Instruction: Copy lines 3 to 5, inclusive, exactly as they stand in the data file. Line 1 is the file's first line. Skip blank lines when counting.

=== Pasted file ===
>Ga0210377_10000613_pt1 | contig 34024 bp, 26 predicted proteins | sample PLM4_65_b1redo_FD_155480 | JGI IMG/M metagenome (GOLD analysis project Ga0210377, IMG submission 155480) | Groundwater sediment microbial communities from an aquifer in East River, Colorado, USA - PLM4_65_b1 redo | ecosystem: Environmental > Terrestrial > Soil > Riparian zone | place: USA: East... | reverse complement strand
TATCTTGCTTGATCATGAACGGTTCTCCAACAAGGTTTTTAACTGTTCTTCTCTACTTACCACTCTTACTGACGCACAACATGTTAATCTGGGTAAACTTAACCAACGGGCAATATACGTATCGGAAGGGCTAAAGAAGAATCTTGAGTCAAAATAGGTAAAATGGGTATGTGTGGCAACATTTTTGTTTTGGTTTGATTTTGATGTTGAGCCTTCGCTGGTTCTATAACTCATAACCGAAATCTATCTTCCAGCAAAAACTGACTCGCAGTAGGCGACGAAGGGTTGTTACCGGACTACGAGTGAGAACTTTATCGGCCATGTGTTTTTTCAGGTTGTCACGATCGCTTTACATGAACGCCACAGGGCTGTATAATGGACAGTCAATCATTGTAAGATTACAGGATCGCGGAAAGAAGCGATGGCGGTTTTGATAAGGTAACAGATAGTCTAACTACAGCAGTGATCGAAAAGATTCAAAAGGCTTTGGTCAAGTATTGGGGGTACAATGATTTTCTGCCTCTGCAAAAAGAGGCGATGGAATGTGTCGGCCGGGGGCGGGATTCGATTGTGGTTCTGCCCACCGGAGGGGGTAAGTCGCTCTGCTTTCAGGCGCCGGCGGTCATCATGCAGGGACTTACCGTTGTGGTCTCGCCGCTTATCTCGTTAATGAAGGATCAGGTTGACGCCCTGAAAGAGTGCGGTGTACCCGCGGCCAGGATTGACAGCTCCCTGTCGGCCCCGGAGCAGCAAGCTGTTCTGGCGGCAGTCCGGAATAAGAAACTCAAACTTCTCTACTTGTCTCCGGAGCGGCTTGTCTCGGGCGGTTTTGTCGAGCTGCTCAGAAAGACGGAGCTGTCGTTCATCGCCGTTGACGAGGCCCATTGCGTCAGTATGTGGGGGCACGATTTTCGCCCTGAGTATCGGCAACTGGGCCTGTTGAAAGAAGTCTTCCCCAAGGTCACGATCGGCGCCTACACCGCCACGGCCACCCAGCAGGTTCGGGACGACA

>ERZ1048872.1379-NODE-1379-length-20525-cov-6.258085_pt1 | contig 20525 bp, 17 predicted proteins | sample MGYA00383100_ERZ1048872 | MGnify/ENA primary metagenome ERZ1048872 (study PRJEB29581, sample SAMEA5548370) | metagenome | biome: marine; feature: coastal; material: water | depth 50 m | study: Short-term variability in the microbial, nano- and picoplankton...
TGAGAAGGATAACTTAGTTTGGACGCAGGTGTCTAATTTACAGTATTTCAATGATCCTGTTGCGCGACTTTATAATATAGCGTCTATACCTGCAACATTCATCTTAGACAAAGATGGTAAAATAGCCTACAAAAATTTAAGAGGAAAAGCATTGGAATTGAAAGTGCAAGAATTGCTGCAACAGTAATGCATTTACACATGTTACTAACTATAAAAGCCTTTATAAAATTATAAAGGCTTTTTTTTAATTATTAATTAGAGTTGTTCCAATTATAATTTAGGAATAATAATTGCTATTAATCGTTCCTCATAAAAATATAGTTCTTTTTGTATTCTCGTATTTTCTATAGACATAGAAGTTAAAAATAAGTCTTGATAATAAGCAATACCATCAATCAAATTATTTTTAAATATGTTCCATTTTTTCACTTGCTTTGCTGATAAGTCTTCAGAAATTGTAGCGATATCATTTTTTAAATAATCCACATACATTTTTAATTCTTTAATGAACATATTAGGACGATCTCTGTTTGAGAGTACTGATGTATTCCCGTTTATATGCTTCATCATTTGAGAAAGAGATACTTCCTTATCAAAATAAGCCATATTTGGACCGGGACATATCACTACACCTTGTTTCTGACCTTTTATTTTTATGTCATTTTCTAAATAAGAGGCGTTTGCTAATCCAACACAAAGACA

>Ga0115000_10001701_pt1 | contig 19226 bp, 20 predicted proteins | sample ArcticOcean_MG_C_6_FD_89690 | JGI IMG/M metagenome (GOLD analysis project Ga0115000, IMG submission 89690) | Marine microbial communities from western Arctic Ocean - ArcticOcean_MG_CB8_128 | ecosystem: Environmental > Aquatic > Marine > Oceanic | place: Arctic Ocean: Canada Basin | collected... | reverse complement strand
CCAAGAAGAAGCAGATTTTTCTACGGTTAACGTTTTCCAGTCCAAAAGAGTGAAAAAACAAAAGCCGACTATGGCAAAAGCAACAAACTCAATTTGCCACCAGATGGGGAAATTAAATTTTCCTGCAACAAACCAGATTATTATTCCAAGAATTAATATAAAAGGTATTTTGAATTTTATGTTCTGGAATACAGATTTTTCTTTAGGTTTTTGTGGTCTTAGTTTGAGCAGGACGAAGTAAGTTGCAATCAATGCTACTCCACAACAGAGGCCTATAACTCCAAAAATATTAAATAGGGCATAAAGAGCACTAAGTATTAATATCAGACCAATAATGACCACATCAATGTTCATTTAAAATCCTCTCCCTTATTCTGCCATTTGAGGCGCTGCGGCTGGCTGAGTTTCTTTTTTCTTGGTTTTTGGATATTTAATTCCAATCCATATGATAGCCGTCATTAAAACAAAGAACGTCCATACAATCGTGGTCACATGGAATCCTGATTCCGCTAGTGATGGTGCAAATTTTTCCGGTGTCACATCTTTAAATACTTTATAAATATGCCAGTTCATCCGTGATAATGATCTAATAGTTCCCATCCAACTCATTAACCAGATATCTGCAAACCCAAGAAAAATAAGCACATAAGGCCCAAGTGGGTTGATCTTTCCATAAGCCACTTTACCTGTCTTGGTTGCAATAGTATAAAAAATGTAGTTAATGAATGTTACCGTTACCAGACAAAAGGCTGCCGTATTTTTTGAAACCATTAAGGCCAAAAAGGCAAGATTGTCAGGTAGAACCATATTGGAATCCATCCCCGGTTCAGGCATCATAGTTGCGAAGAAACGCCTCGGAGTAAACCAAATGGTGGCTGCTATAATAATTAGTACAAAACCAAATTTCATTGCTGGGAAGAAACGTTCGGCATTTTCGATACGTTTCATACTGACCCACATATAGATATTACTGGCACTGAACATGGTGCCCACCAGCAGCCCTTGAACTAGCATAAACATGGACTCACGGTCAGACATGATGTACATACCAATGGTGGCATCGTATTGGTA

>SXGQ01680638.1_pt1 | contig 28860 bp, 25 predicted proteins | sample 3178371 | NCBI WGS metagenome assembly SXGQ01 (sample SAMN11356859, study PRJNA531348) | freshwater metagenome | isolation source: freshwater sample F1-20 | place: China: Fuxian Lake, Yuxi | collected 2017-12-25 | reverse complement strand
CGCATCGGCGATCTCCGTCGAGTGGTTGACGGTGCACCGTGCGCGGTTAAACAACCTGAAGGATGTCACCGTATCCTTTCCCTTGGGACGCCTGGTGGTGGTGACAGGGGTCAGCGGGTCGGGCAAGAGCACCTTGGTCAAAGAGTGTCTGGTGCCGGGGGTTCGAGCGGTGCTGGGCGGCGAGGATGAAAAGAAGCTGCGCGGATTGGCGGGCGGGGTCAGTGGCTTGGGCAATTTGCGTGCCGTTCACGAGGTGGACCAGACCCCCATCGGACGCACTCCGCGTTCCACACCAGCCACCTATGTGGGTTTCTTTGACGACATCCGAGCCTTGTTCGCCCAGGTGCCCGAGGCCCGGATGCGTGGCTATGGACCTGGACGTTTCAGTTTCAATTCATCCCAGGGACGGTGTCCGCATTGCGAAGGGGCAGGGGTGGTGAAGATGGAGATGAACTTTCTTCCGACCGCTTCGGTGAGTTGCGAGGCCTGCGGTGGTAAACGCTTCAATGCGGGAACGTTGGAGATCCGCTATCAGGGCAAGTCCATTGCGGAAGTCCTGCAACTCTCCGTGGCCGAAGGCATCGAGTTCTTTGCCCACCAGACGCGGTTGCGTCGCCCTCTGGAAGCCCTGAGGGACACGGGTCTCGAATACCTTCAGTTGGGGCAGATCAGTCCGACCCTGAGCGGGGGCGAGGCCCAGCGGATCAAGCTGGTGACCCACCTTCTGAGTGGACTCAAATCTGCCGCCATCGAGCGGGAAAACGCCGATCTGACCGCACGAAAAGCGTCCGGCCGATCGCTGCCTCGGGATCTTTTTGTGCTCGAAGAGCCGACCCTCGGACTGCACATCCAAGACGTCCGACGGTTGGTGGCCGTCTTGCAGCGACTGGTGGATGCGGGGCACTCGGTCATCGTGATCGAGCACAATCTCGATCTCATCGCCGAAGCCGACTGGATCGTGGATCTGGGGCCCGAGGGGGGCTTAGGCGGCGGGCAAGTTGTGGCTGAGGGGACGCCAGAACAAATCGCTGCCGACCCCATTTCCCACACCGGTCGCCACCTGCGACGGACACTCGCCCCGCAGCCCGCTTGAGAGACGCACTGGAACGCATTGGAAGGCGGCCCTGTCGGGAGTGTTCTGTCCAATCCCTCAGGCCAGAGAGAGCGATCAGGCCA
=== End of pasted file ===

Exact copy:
>ERZ1048872.1379-NODE-1379-length-20525-cov-6.258085_pt1 | contig 20525 bp, 17 predicted proteins | sample MGYA00383100_ERZ1048872 | MGnify/ENA primary metagenome ERZ1048872 (study PRJEB29581, sample SAMEA5548370) | metagenome | biome: marine; feature: coastal; material: water | depth 50 m | study: Short-term variability in the microbial, nano- and picoplankton...
TGAGAAGGATAACTTAGTTTGGACGCAGGTGTCTAATTTACAGTATTTCAATGATCCTGTTGCGCGACTTTATAATATAGCGTCTATACCTGCAACATTCATCTTAGACAAAGATGGTAAAATAGCCTACAAAAATTTAAGAGGAAAAGCATTGGAATTGAAAGTGCAAGAATTGCTGCAACAGTAATGCATTTACACATGTTACTAACTATAAAAGCCTTTATAAAATTATAAAGGCTTTTTTTTAATTATTAATTAGAGTTGTTCCAATTATAATTTAGGAATAATAATTGCTATTAATCGTTCCTCATAAAAATATAGTTCTTTTTGTATTCTCGTATTTTCTATAGACATAGAAGTTAAAAATAAGTCTTGATAATAAGCAATACCATCAATCAAATTATTTTTAAATATGTTCCATTTTTTCACTTGCTTTGCTGATAAGTCTTCAGAAATTGTAGCGATATCATTTTTTAAATAATCCACATACATTTTTAATTCTTTAATGAACATATTAGGACGATCTCTGTTTGAGAGTACTGATGTATTCCCGTTTATATGCTTCATCATTTGAGAAAGAGATACTTCCTTATCAAAATAAGCCATATTTGGACCGGGACATATCACTACACCTTGTTTCTGACCTTTTATTTTTATGTCATTTTCTAAATAAGAGGCGTTTGCTAATCCAACACAAAGACA

>Ga0115000_10001701_pt1 | contig 19226 bp, 20 predicted proteins | sample ArcticOcean_MG_C_6_FD_89690 | JGI IMG/M metagenome (GOLD analysis project Ga0115000, IMG submission 89690) | Marine microbial communities from western Arctic Ocean - ArcticOcean_MG_CB8_128 | ecosystem: Environmental > Aquatic > Marine > Oceanic | place: Arctic Ocean: Canada Basin | collected... | reverse complement strand